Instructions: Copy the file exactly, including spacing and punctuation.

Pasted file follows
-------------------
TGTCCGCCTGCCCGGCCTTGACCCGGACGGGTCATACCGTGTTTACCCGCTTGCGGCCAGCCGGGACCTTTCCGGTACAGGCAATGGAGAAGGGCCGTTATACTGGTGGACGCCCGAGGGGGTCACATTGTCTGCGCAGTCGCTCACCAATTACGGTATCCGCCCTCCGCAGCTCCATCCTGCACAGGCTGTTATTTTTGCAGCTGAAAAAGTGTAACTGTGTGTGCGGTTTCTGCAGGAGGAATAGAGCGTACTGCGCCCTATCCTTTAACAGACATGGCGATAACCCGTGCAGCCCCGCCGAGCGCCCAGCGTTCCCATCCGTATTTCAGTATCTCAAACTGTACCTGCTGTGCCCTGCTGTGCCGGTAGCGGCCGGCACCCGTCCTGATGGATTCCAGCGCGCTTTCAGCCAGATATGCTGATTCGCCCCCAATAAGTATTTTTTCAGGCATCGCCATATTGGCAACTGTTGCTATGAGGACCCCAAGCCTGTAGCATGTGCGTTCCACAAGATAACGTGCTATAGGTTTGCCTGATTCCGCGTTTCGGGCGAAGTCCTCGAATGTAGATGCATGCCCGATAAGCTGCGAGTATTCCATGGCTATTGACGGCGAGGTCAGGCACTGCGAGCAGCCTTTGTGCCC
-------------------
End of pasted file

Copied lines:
TGTCCGCCTGCCCGGCCTTGACCCGGACGGGTCATACCGTGTTTACCCGCTTGCGGCCAGCCGGGACCTTTCCGGTACAGGCAATGGAGAAGGGCCGTTATACTGGTGGACGCCCGAGGGGGTCACATTGTCTGCGCAGTCGCTCACCAATTACGGTATCCGCCCTCCGCAGCTCCATCCTGCACAGGCTGTTATTTTTGCAGCTGAAAAAGTGTAACTGTGTGTGCGGTTTCTGCAGGAGGAATAGAGCGTACTGCGCCCTATCCTTTAACAGACATGGCGATAACCCGTGCAGCCCCGCCGAGCGCCCAGCGTTCCCATCCGTATTTCAGTATCTCAAACTGTACCTGCTGTGCCCTGCTGTGCCGGTAGCGGCCGGCACCCGTCCTGATGGATTCCAGCGCGCTTTCAGCCAGATATGCTGATTCGCCCCCAATAAGTATTTTTTCAGGCATCGCCATATTGGCAACTGTTGCTATGAGGACCCCAAGCCTGTAGCATGTGCGTTCCACAAGATAACGTGCTATAGGTTTGCCTGATTCCGCGTTTCGGGCGAAGTCCTCGAATGTAGATGCATGCCCGATAAGCTGCGAGTATTCCATGGCTATTGACGGCGAGGTCAGGCACTGCGAGCAGCCTTTGTGCCC